Mufti Mohammad Sayeed
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Dec 24 2014
He couldn't be youngest J&K CM, but may be the oldest
Mufti Mohammad Sayeed was state Congress chief came within a whisker of becoming J&K's youngest CM in March 1977 when Congress pulled the plug on Sheikh Abdullah's government. Two years earlier, despite her party's majority in the house, PM Indira Gandhi had allowed Abdullah to take office, a reward for endorsing the erosion of J&K's special status and abandoning his plebiscite plank. Soon things came to a head. Congress withdrew support.
As PCC chief, Sayeed was Abdullah's natural successor. But Abdullah nixed that, recommending the assembly's dissolution, upheld by then governor L K Jha. That put paid to 41-year-old Sayeed's ambition of making history and marked the beginning of a classic political rivalry.Sayeed, who turns 78 in January , had helped engineer the toppling of Farooq Abdullah's government in 1984 -working closely with then governor Jagmohan. But the state's top post still eluded him as Farooq made up with Congress, aligning with it ahead of the 1987 elections.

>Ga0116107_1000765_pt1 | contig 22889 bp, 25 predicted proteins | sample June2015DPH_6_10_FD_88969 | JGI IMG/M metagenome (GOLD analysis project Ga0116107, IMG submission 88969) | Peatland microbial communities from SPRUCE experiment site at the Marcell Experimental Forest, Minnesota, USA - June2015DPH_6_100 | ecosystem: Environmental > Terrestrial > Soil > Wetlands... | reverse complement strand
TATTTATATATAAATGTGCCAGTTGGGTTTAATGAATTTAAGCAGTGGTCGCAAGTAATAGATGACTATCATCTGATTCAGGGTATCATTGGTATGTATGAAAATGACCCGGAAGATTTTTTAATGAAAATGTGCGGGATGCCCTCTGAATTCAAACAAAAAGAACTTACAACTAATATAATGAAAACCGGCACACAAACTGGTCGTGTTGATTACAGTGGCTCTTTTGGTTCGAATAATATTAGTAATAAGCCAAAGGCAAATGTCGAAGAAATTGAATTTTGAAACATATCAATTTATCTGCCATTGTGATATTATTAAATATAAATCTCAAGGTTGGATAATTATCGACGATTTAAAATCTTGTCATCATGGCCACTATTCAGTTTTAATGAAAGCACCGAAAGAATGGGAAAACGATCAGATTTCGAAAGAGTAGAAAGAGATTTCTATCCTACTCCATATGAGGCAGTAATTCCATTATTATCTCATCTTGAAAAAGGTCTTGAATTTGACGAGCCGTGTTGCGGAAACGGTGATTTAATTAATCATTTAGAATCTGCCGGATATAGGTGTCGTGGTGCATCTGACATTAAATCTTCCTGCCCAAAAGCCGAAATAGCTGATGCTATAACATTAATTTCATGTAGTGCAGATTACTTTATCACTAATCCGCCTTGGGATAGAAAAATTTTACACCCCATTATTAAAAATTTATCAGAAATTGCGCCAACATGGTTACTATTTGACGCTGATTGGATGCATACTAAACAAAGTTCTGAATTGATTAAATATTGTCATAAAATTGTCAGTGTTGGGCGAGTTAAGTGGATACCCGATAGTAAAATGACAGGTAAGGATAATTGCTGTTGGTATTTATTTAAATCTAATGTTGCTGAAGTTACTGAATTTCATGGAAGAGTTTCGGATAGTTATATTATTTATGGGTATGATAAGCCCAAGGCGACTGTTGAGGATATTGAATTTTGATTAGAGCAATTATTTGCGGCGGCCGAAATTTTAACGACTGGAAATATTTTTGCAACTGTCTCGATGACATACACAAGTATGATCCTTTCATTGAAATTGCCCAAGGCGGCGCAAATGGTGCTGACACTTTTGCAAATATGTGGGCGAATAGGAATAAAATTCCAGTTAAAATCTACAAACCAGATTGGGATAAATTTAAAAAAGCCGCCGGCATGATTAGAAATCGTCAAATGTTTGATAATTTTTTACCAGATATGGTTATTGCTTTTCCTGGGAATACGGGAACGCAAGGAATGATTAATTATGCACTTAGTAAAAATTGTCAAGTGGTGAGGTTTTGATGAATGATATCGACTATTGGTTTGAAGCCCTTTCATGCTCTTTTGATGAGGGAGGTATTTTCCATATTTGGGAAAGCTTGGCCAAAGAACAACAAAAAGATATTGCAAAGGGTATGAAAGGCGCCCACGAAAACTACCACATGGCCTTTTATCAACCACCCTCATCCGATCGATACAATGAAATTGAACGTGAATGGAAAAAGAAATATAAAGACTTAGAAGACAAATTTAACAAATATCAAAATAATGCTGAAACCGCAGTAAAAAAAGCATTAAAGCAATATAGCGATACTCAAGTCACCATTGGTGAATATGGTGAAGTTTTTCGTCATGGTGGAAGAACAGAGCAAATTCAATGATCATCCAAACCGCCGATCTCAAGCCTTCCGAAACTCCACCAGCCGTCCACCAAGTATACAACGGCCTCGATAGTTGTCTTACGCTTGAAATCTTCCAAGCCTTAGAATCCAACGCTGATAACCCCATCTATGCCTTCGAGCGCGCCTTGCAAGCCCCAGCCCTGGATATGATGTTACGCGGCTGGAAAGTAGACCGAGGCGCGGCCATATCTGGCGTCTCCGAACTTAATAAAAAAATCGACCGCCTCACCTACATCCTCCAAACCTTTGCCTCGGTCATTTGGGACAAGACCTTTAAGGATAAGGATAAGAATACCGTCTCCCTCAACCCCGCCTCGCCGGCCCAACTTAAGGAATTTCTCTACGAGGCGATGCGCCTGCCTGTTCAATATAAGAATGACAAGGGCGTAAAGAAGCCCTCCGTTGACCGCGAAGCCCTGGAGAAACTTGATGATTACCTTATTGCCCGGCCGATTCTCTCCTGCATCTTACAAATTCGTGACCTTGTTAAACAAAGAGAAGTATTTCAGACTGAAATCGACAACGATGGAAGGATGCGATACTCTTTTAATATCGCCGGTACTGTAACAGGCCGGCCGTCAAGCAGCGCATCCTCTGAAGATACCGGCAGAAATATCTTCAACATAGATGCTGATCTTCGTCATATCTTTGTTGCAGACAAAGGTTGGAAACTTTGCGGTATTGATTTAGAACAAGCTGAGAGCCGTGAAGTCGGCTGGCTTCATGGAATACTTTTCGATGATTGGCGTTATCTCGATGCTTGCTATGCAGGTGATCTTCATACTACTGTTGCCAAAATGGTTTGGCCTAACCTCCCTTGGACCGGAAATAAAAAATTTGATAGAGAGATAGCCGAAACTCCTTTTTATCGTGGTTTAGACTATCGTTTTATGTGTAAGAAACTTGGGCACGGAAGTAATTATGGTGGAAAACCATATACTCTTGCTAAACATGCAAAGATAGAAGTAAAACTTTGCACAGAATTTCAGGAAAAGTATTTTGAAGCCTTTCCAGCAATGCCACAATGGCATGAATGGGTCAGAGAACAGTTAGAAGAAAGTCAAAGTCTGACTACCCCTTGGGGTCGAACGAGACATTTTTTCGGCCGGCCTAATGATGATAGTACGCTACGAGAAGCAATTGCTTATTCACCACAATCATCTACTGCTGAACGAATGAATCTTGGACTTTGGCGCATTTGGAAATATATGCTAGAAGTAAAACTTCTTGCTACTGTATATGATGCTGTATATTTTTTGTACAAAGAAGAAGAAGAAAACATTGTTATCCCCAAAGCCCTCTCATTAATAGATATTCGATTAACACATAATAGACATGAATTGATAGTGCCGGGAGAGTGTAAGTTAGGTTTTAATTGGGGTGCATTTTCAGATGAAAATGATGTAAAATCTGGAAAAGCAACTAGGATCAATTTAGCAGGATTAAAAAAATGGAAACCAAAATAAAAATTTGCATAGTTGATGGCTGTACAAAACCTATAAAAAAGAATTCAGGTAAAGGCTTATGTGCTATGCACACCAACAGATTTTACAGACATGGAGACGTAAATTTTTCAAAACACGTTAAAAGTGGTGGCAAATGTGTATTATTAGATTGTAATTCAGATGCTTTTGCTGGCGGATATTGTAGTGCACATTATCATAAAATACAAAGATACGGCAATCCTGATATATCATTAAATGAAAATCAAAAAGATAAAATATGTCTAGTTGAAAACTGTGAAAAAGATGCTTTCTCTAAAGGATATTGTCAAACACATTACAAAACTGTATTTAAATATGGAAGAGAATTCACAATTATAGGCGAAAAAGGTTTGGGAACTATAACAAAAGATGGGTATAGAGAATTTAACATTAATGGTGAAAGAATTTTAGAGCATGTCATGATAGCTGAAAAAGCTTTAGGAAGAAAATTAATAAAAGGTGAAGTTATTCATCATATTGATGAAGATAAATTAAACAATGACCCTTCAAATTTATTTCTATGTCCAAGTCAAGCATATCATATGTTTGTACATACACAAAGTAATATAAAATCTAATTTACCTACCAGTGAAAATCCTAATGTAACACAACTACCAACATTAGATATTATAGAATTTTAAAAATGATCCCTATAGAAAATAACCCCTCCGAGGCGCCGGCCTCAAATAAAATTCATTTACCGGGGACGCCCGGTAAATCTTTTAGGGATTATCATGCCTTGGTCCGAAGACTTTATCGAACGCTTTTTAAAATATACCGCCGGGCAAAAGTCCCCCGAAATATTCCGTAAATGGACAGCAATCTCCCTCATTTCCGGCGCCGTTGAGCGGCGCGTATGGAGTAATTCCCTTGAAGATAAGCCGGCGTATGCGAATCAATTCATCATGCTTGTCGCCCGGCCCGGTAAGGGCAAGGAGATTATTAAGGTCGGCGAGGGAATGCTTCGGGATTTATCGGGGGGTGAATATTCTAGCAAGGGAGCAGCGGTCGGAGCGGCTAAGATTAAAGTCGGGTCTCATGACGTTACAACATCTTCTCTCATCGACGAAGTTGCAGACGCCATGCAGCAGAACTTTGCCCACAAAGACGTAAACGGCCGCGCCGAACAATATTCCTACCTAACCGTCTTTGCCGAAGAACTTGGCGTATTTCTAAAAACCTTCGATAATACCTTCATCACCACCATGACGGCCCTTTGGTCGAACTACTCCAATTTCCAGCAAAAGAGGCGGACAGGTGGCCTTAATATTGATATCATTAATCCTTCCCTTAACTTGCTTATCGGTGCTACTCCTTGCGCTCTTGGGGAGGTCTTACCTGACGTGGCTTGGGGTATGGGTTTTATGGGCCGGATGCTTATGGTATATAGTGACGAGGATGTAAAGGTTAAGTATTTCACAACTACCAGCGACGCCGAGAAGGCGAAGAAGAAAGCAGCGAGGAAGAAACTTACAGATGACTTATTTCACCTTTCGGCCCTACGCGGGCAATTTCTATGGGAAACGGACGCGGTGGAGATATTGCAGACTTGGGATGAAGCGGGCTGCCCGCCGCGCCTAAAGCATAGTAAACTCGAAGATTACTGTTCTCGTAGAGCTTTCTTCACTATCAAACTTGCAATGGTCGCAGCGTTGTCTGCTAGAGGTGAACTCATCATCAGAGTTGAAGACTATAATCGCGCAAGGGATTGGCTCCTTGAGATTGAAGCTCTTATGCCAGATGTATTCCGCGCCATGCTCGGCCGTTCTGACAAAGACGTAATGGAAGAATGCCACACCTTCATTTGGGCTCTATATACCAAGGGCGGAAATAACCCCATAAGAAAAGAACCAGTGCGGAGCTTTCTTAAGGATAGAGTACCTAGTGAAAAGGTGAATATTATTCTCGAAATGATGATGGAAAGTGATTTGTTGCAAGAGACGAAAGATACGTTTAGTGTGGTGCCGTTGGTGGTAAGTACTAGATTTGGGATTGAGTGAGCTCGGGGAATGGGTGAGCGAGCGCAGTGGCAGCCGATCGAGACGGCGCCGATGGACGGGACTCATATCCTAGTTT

Sayeed quit Congress to be made Union home minister in V P Singh's Jan Morcha government in 1989, the first Muslim to hold the post. His elevation came as a quid pro quo deal where hardliner Jagmohan -whose counter-insurgency policies are blamed for worsening the situation -was made gover nor. The deal was struck as BJP -whipping anti-Muslim frenzy and supporting Singh's government -was unhappy with Sayeed's appointment. Sayeed's failed to shrug off the taint of his 1984 association with Jagmohan. His opponents rake this up, while NC highlights how Farooq resigned in 1990 against Jagmohan's appointment as governor.
He had a tumultuous tenure as Union home minister during which his daughter Rubaiya was kidnapped and released in exchange of five jailed militants. Sayeed's sup porters cite the kidnapping to swear by his incorruptible lifestyle, saying Rubaiya was abducted while travel ling on a public bus despite being the second-most powerful Indi an's daughter. Sayeed's aides say he's self-made, having built his career through hard work.
Sayeed left Congress in 1999 to form People's Democratic Party , whose win in its electoral debut in the 2002 polls propelled him to the state's top post. As CM, he made his `healing touch' cornerstone of his policies, ushering in a decline in militant violence.
He expected Congress to al low him to continue after three years in office but had to hand over the baton to Ghulam Nabi Azad as part of the power sharing deal in 2005. NC formed government in 2008 even as PDP increased both seats and vote share. Its mismanagement after the recent floods gave Sayeed an edge.